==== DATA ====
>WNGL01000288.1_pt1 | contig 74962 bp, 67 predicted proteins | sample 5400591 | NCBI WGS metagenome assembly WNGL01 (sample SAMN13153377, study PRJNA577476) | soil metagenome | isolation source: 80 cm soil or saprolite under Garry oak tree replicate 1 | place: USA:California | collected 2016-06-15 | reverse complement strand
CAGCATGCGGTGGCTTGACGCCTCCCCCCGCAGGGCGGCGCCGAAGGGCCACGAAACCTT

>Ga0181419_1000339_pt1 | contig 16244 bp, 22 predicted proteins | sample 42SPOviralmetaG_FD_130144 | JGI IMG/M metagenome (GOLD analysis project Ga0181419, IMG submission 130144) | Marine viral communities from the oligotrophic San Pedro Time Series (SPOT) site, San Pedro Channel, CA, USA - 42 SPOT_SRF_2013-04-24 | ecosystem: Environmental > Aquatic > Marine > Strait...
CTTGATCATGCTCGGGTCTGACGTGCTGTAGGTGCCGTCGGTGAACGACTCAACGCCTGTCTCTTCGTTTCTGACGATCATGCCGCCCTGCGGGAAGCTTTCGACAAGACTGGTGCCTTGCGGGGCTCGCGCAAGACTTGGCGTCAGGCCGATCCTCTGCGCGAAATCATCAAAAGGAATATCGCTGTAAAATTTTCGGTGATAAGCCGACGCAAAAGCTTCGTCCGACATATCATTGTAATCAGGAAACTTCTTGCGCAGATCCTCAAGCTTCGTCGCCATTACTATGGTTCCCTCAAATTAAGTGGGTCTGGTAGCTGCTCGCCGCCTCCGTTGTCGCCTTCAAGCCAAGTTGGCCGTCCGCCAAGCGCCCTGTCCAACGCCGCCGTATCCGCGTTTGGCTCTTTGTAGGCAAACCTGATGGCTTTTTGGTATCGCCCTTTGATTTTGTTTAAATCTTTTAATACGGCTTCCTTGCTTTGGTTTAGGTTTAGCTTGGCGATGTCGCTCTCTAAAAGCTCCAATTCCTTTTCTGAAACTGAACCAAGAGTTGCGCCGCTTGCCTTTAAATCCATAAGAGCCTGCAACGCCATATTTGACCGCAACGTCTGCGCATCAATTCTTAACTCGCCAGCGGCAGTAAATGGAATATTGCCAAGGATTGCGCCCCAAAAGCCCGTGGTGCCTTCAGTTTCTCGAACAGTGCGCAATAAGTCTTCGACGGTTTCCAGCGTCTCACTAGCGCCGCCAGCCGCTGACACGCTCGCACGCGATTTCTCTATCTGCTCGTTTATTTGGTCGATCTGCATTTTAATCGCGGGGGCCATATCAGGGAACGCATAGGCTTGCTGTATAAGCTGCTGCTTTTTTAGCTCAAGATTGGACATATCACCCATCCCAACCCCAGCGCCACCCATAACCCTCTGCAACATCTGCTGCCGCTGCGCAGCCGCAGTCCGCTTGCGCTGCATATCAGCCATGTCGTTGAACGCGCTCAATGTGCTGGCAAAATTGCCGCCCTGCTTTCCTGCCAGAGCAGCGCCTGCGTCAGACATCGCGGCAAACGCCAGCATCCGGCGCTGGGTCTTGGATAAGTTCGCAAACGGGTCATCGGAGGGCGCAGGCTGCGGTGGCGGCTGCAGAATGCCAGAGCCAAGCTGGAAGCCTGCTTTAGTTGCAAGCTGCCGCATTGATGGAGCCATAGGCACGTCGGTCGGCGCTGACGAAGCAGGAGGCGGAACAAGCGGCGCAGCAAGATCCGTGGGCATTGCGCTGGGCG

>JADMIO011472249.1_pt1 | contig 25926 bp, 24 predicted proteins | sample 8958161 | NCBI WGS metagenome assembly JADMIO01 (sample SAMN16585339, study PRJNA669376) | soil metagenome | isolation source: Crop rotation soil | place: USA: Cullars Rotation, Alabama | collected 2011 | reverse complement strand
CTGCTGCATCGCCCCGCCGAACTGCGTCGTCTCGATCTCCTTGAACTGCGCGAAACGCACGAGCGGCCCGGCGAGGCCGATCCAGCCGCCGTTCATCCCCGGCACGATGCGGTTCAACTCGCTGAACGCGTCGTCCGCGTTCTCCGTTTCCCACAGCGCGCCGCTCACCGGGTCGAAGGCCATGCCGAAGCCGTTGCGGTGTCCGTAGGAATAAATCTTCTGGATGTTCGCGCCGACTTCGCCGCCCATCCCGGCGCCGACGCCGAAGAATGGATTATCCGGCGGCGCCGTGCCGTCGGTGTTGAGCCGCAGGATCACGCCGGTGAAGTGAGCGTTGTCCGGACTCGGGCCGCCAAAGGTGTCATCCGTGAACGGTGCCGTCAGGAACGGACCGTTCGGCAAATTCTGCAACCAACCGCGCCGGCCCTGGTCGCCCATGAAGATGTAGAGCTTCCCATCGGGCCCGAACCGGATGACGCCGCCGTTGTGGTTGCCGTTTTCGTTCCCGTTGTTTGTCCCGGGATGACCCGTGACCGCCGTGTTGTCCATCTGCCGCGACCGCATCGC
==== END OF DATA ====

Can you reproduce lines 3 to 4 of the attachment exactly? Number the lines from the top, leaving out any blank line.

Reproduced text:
>Ga0181419_1000339_pt1 | contig 16244 bp, 22 predicted proteins | sample 42SPOviralmetaG_FD_130144 | JGI IMG/M metagenome (GOLD analysis project Ga0181419, IMG submission 130144) | Marine viral communities from the oligotrophic San Pedro Time Series (SPOT) site, San Pedro Channel, CA, USA - 42 SPOT_SRF_2013-04-24 | ecosystem: Environmental > Aquatic > Marine > Strait...
CTTGATCATGCTCGGGTCTGACGTGCTGTAGGTGCCGTCGGTGAACGACTCAACGCCTGTCTCTTCGTTTCTGACGATCATGCCGCCCTGCGGGAAGCTTTCGACAAGACTGGTGCCTTGCGGGGCTCGCGCAAGACTTGGCGTCAGGCCGATCCTCTGCGCGAAATCATCAAAAGGAATATCGCTGTAAAATTTTCGGTGATAAGCCGACGCAAAAGCTTCGTCCGACATATCATTGTAATCAGGAAACTTCTTGCGCAGATCCTCAAGCTTCGTCGCCATTACTATGGTTCCCTCAAATTAAGTGGGTCTGGTAGCTGCTCGCCGCCTCCGTTGTCGCCTTCAAGCCAAGTTGGCCGTCCGCCAAGCGCCCTGTCCAACGCCGCCGTATCCGCGTTTGGCTCTTTGTAGGCAAACCTGATGGCTTTTTGGTATCGCCCTTTGATTTTGTTTAAATCTTTTAATACGGCTTCCTTGCTTTGGTTTAGGTTTAGCTTGGCGATGTCGCTCTCTAAAAGCTCCAATTCCTTTTCTGAAACTGAACCAAGAGTTGCGCCGCTTGCCTTTAAATCCATAAGAGCCTGCAACGCCATATTTGACCGCAACGTCTGCGCATCAATTCTTAACTCGCCAGCGGCAGTAAATGGAATATTGCCAAGGATTGCGCCCCAAAAGCCCGTGGTGCCTTCAGTTTCTCGAACAGTGCGCAATAAGTCTTCGACGGTTTCCAGCGTCTCACTAGCGCCGCCAGCCGCTGACACGCTCGCACGCGATTTCTCTATCTGCTCGTTTATTTGGTCGATCTGCATTTTAATCGCGGGGGCCATATCAGGGAACGCATAGGCTTGCTGTATAAGCTGCTGCTTTTTTAGCTCAAGATTGGACATATCACCCATCCCAACCCCAGCGCCACCCATAACCCTCTGCAACATCTGCTGCCGCTGCGCAGCCGCAGTCCGCTTGCGCTGCATATCAGCCATGTCGTTGAACGCGCTCAATGTGCTGGCAAAATTGCCGCCCTGCTTTCCTGCCAGAGCAGCGCCTGCGTCAGACATCGCGGCAAACGCCAGCATCCGGCGCTGGGTCTTGGATAAGTTCGCAAACGGGTCATCGGAGGGCGCAGGCTGCGGTGGCGGCTGCAGAATGCCAGAGCCAAGCTGGAAGCCTGCTTTAGTTGCAAGCTGCCGCATTGATGGAGCCATAGGCACGTCGGTCGGCGCTGACGAAGCAGGAGGCGGAACAAGCGGCGCAGCAAGATCCGTGGGCATTGCGCTGGGCG